- Not good news for cities, especially those subject to "heat islands
"Human society has now reached a point in population growth and
technological skill at which it can destroy the viability of the
environment .... To the extraterrestrial observer, man might appear as
unself-conscious as a fish in relation to his ecological situation.
This ecological innocence, harmless in fish, is dangerous in men.
Rambunctious adolescent naivete' and a powerful, science-based
technology are poorly matched companions."
-- Lyton Keith Caldwell, 1971
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Rapid Climate Change is Happening Right Now
Tuesday, 04 November 2003
Summary: This article provides results of yet another global warming
study that shows temperatures are continuing to rise, alarmingly so,
and rise faster than perhaps ever before.
This study shows that spring snowmelt in the Midwest and Northern
Great Plains has been occurring much sooner over the last 20 years
than during the previous 80 years. The earlier than usual snowmelt is
just another surrogate for Earth's continuously rising temperatures.
Study after study show Earth's temperatures (land, ocean, troposphere)
are warming. They warmed only slightly during the last century --
about one degree Fahrenheit. But they are rising much faster now, the
result of way too much fossil fuel burning by humans: gasoline burning
in car driving, kerosene burning in jet travel, diesel fuel burning in
trucking and shipping, coal and natural gas burning for electricity
generation, burning fuel for the fun of it in motorized ATV
recreation, in car racing, airplane flying, motorcycle riding, lawn
keeping, building highways and runways, and parking lots, emitting
more greenhouse gases in concrete manufacturing, unnecessary heating
and air conditioning. The list is endless. All of this is new in just
the last 150 years or so, along with 5 billion more people in the
world. But the U.S. is still the largest greenhouse gas emitter in the
world today, by far.
Contained herein are the results of yet another global warming study,
showing that temperatures continue to rise, and rise faster than
before. This study shows that spring snowmelt in the Midwest and
Northern Great Plains has been occurring much sooner over the last 20
years than during the previous 80 years. The earlier than usual
snowmelt is just another surrogate for Earth's rising temperatures,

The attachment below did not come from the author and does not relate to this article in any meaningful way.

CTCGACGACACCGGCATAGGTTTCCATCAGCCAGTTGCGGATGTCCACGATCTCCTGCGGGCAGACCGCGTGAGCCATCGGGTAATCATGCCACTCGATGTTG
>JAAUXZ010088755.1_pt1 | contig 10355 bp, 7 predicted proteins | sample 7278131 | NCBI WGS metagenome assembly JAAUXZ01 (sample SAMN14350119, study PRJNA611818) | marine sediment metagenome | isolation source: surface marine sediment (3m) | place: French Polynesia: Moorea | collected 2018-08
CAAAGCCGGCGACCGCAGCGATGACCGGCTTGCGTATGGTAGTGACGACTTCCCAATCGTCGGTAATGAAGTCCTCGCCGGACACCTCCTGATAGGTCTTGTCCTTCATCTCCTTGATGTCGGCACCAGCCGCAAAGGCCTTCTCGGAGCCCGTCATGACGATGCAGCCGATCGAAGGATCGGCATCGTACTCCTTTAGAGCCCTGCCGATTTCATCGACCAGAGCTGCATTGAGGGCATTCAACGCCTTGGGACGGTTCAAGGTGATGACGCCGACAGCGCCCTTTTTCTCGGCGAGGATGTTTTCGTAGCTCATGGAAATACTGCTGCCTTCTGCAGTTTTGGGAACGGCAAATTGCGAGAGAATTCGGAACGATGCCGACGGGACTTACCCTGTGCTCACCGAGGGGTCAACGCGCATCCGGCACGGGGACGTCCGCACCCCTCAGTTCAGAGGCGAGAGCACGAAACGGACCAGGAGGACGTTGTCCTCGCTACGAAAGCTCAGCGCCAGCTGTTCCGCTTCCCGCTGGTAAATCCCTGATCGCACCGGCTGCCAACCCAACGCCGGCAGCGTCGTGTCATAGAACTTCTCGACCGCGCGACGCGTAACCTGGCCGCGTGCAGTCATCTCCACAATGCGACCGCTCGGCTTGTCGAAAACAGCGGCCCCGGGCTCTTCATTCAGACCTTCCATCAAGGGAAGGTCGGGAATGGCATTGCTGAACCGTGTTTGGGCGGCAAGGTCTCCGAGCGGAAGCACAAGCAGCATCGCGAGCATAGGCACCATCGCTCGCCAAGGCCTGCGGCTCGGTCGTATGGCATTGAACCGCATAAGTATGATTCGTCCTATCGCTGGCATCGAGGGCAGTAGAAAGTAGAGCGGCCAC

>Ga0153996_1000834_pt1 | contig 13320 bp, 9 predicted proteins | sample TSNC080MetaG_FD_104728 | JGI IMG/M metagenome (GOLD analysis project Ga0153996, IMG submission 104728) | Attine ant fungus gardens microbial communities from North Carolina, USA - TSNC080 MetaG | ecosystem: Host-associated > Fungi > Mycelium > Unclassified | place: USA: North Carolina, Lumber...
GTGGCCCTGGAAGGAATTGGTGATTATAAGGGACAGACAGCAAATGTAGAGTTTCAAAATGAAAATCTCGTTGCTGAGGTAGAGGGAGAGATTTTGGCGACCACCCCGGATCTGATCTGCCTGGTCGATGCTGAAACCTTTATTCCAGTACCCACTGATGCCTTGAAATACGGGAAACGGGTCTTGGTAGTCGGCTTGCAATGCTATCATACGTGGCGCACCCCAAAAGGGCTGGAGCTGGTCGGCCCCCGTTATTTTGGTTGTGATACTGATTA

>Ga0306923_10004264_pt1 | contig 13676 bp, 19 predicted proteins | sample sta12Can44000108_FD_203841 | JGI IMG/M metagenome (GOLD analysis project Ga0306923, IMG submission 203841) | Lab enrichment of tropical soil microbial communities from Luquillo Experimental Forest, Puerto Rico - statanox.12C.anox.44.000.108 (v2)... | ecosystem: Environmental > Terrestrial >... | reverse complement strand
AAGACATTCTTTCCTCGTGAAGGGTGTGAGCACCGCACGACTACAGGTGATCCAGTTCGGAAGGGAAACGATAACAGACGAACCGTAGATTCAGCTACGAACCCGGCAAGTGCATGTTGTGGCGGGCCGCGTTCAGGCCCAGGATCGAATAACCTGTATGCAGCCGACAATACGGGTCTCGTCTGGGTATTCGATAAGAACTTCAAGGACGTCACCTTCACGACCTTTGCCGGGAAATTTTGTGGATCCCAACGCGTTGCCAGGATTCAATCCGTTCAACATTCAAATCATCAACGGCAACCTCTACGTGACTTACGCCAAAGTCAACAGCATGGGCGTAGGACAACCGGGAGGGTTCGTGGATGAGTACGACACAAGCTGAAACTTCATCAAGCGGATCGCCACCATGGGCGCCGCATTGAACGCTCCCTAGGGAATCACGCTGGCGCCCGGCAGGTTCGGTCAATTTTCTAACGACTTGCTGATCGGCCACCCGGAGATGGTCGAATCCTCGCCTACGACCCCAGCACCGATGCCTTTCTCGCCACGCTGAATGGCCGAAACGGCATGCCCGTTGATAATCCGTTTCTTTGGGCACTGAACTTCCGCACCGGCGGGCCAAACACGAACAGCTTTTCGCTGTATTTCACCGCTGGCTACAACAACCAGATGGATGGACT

because of too much fossil fuel burning.
Yet few people get riled up over this. The war on Iraq has commanded
the prime time spot on every TV channel and network news show for
almost the past year. Yet this problem surpasses every other world
problem in history in terms of the magnitude of its destructive
Based on an analysis of snowmelt runoff in the Upper Midwest and
Northern Great Plains - an area that includes the Upper Mississippi
River, Upper Great Lakes, and part of the headwaters area to Hudson
Bay -- senior hydrologist Patrick J. Neuman, of the National Weather
Services' North Central River Forecast Center(NCRFC)*, concludes in
this study that "rapid climate warming is happening now in the Upper
Midwest and Northern Great Plains".
Neuman presented his findings to a large group of high-level
scientists at an interagency workshop directed by the National
Atmospheric and Oceanic Administration (NOAA)- National Weather
Service(NWS) - Climate Prediction Center(CPC) and the Desert Research
Institute at Reno, Nevada, October 20 - 23, 2003. The title of the
paper is: "Earlier Seasonal Snowmelt Runoff in the Upper Midwest &
Northern Great Plains".
Neuman says that we must acknowledge that temperatures and humidity
will continue to rise, for an indefinite but very long period of time.
"The picture is clear", he said, "Rapid climate warming is happening
Interestingly, Neuman's study was not based on air temperature data
but rather daily river flow data for 100 years of record. Flow data
from the United States Geological Survey were used to evaluate the
timing of spring snowmelt runoff over the last 100 years, showing that
spring snowmelt runoff in the Upper Midwest and Northern Great Plains
is now beginning 2 - 4 weeks earlier, compared to the historical
record of snowmelt runoff over the last 100 years of record. A copy of
Neuman's paper can be accessed online from the Minnesotan's for
Sustainability website, at:
Neuman's snowmelt runoff study also references work done in 2002-2003
by George Kling and other scientists contributing to the Union of
Concerned Scientists' report: "Confronting Climate Change in the Great
Lakes Region", which analyzed temperature data for the Great Lakes
region and found that from 1998 - 2001, annual average temperatures
ranged from 2 to 4 degrees F (1 to 2 degrees C ) warmer than the
long-term average in summer, and up to 7 degrees F (4 degrees C) above
average in winter:
Neuman found similar increases for the 5-year period 1998 - 2002, with
increases in temperatures from 1.1 degrees F warmer than long term
average (1898-1997) at Bellefontaine, Ohio, and up to 3.6 degrees F
warmer than average (1898-1997) at Spooner, Wisconsin.
Source: U.S. Newswire Release, 10/30/03
* Patrick J. Neuman has been a team leader of hydrologists at the
NCRFC since 1980, with primary focus on snow hydrology. He earned his
Masters of Science Degree from the University of Wisconsin at Madison
in 1975, focusing on Great Lakes Water Levels. He began his career
with the NWS in 1976 in Kansas City, Missouri.
Madison IMC: http://madison.indymedia.org/